Something for the weekend


[video] Hillary Clinton wishes she’d done this during the debates

A stupidly happy comic about the very real pain of heartbreak

Creamy garlic dressing | avocado-honey face mask | cashew coffee | avocado lime smoothies

Visiting London? How to pronounce Leicester Square ;-)

How to write a book

For your biz: A smarter way to manage “Pick your brain” requests

Female support system | Our Lady of Lourdes

Violence turned inward

Prince. Invented. Purple.

“Whenever you check for a new post on Instagram or whenever you go on The New York Times to see if there’s a new thing, it’s not even about the content. It’s just about seeing a new thing. You get addicted to that feeling. You’re not going to be able to control yourself. So the only way to fight that is to take yourself out of the equation and remove all these things. What happens is, eventually you forget about it. You don’t care anymore.” — Aziz Ansari quit the internet

Staying sane in this connected world


I took an in-person meditation course recently and there was quite a bit of talk about how addicted we are to our phones. I definitely pick up my phone far too often during the day but after chatting with some of my fellow students I realised I’ve developed some pretty healthy phone habits. One woman told me she allows notifications from news apps so that when she wakes up the first thing she sees is the news — unless you’re an actual journalist or working in politics, why would you do that? I honestly couldn’t get my little head around it. In my late 20s I worked as a journalist at several national newspapers and was in the newsroom of one of the biggest here in the UK when the twin towers went down. I’ve had my fill of news to last me a lifetime and gave up reading newspapers and watching TV a few years back — the amount of emotional energy and empathing I gave to it all took away from my ability to create my own work. The news still filters down to me, of course — I’m online all day and don’t have my head in the sand, but this way I also don’t go searching for direct hits of worry, stress and disappointment. My ability to take care of my own emotional health and effectively do my work in this world has increased tenfold.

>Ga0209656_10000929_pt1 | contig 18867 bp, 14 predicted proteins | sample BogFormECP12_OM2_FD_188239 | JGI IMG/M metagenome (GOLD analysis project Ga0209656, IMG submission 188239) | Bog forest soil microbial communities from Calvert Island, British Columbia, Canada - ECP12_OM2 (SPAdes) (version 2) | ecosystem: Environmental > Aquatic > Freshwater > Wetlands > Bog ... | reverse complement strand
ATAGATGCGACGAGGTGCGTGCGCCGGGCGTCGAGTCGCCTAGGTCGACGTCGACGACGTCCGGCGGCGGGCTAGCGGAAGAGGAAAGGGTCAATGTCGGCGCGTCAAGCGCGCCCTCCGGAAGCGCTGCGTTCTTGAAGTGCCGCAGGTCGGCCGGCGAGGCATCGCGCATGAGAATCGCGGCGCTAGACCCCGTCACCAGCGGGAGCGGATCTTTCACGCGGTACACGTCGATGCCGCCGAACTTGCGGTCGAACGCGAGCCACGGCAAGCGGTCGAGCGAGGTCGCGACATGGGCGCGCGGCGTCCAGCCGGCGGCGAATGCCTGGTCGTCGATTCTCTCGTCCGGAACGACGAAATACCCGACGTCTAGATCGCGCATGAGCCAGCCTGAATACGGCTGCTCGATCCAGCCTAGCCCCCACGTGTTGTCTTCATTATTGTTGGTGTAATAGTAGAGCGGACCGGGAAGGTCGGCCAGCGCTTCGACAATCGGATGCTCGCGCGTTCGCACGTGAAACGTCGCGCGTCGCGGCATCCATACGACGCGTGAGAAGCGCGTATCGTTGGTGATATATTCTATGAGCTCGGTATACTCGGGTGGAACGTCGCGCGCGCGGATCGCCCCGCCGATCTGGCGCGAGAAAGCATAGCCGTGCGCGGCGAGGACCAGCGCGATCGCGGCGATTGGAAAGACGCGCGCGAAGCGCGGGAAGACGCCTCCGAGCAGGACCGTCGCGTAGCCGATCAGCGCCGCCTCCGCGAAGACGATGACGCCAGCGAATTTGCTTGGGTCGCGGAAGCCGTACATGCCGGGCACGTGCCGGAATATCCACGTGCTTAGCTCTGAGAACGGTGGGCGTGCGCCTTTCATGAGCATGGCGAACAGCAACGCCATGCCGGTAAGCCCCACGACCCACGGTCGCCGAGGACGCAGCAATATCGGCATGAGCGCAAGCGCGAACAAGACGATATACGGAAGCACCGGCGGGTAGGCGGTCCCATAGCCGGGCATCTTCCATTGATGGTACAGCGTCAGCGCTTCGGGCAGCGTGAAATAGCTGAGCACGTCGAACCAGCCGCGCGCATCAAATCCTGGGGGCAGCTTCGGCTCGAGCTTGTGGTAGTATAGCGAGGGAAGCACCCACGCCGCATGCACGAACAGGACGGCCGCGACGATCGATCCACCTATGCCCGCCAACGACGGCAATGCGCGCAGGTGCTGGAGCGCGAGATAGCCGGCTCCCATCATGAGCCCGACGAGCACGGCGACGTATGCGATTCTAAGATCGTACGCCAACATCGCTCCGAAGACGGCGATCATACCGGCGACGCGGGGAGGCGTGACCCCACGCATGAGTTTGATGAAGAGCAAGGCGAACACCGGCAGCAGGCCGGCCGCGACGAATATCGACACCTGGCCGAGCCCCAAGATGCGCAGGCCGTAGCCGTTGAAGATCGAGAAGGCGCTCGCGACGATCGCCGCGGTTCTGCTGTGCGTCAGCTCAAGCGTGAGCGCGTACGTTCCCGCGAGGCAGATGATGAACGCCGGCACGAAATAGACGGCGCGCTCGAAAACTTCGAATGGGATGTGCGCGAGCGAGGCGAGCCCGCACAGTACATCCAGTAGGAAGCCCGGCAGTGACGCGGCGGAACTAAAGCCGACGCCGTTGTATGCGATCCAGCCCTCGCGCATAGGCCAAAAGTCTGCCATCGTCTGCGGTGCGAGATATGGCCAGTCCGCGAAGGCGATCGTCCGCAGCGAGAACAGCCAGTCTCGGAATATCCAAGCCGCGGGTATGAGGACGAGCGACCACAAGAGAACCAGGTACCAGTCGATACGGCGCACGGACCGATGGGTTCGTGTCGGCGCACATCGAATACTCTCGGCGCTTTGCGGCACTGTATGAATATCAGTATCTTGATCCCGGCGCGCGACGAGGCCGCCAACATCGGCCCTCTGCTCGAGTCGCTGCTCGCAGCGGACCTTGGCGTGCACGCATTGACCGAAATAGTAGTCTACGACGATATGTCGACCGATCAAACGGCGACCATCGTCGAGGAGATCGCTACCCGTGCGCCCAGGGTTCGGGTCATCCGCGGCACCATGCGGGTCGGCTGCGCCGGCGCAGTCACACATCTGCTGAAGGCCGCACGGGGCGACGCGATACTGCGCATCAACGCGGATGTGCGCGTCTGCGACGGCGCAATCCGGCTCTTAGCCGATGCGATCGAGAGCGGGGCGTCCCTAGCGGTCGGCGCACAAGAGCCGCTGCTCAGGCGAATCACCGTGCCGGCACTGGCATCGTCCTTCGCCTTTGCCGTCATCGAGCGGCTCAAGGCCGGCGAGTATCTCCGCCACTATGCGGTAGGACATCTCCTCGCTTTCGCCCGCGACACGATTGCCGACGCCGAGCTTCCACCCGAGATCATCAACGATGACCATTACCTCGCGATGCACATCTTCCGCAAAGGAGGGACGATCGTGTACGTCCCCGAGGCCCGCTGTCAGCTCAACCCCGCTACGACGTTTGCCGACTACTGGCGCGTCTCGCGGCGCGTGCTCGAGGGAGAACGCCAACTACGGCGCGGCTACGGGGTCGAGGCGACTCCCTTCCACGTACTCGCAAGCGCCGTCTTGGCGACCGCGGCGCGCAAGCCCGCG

As someone who’s prone to depression I try to start (and live) my day as mindfully as I can. For what it’s worth, here’s how I manage my tech:

1. I’ve turned off ALL notifications from ALL non-essential apps. No news, no Facebook, no Instagram, no OKCupid, no nothing. The only notifications I see on my home screen are text messages from friends and family who have my actual phone number. Lately I also allow messages from Bumble (but they’re from men I’m chatting with so they’re welcome) and Uber. Everything else is OFF.

2. I have my phone on silent at all times. This means it makes no sound — no dings, pings or chimes. If someone calls me my phone vibrates. I often miss calls but I don’t mind that — I’m happy to call back at a better time. The only exception to this is when I’m with family and we might need to contact each other when we’re out of the house or if I’m meeting up with friends and I anticipate a “where are you?!” call. But during my regular working day the sound is off. Of course, this means other people’s bells and chimes drive me nuts — I’m not used to the sound so the constant dings just sound obnoxious to me, especially on a train journey ;-) #sensitivesunflower